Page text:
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J Surg Oncol. 2012 Jul 1;106(1):79-83. doi: 10.1002/jso.23031. Epub 2012 Jan 10.

Completeness of dictated operative reports in breast cancer--the case for synoptic reporting.

Author information

1
Queen Elizabeth II Health Sciences Centre/Dalhousie University, Halifax, Nova Scotia, Canada. laura.donahoe@dal.ca

Abstract

BACKGROUND:

Currently, the dictated operative report forms the cornerstone of documenting breast cancer surgery. Synoptic electronic reporting using a standardized template has been proposed for breast cancer operative notes to improve documentation. The goal of this study was to determine the current completeness of dictated operative reports for breast cancer surgery.

METHODS:

An iterative, consensus-based approach to determining elements of a proposed synoptic surgical operative report identified critical elements. We then evaluated the dictated operative reports of 100 consecutive breast cancer patients for completeness of these elements.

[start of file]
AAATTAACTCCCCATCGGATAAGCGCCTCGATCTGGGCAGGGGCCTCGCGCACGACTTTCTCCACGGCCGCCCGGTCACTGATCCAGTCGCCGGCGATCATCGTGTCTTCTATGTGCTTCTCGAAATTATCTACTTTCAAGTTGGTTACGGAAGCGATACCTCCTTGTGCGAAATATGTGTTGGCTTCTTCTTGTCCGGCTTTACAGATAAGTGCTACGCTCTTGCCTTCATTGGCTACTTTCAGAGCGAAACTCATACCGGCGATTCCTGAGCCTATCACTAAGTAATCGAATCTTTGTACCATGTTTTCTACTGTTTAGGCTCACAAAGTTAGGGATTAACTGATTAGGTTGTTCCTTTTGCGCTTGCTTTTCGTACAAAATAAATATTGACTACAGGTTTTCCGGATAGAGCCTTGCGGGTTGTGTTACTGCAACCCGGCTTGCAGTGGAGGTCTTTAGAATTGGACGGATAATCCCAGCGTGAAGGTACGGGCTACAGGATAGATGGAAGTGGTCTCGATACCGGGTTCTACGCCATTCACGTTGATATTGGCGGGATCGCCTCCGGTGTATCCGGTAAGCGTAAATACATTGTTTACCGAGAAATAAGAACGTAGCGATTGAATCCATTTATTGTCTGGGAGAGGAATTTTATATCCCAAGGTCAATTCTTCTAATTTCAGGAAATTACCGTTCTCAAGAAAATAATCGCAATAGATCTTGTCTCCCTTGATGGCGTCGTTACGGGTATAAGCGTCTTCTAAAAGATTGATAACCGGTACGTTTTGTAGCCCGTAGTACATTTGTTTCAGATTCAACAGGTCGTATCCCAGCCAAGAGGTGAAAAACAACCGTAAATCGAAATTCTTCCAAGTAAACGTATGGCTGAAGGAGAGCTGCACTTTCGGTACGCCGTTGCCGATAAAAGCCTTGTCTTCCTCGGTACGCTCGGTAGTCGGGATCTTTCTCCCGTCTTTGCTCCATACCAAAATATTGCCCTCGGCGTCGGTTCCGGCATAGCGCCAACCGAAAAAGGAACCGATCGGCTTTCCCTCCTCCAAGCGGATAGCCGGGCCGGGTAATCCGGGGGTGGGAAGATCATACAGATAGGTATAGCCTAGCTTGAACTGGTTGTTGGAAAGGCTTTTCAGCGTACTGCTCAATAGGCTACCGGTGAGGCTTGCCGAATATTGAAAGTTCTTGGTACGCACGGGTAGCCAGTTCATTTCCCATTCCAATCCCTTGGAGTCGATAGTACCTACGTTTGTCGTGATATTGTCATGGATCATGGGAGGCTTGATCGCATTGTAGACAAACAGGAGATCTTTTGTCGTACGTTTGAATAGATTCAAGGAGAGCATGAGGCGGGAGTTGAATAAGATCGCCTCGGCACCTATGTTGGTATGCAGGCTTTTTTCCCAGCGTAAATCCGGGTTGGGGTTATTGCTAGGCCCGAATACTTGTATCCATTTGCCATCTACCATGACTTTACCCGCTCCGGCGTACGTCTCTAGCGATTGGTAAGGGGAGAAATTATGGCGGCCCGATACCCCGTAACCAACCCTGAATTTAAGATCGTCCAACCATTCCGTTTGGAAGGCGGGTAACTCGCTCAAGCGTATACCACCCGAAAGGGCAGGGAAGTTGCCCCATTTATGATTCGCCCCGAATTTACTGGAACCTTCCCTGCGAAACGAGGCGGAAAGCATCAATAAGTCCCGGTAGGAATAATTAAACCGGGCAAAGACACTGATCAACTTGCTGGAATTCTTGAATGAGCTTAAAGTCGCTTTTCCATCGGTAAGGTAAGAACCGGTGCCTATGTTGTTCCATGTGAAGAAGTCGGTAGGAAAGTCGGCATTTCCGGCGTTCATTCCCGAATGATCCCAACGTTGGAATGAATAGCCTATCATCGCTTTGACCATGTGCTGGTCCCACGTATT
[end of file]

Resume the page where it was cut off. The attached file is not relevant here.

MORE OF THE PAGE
RESULTS:

Details regarding presentation and diagnosis were frequently incomplete (84%). Among patients undergoing mastectomy, the potential for breast conservation was partially described in only 60%. Only 41% had data regarding intra-operative margin assessment during breast conservation surgery. In axillary lymph node dissections, 92% of patients had complete data about preservation of nerves, yet only 14% of reports contained complete information regarding sentinel lymph node biopsy. Closure was partially described in 91%.

CONCLUSIONS:

The dictated operative report for breast cancer surgery does not adequately capture important data. A synoptic reporting system, which requires documentation of important elements, is a potentially beneficial tool in breast cancer surgery.

PMID:
22234931
DOI:
10.1002/jso.23031
[Indexed for MEDLINE]

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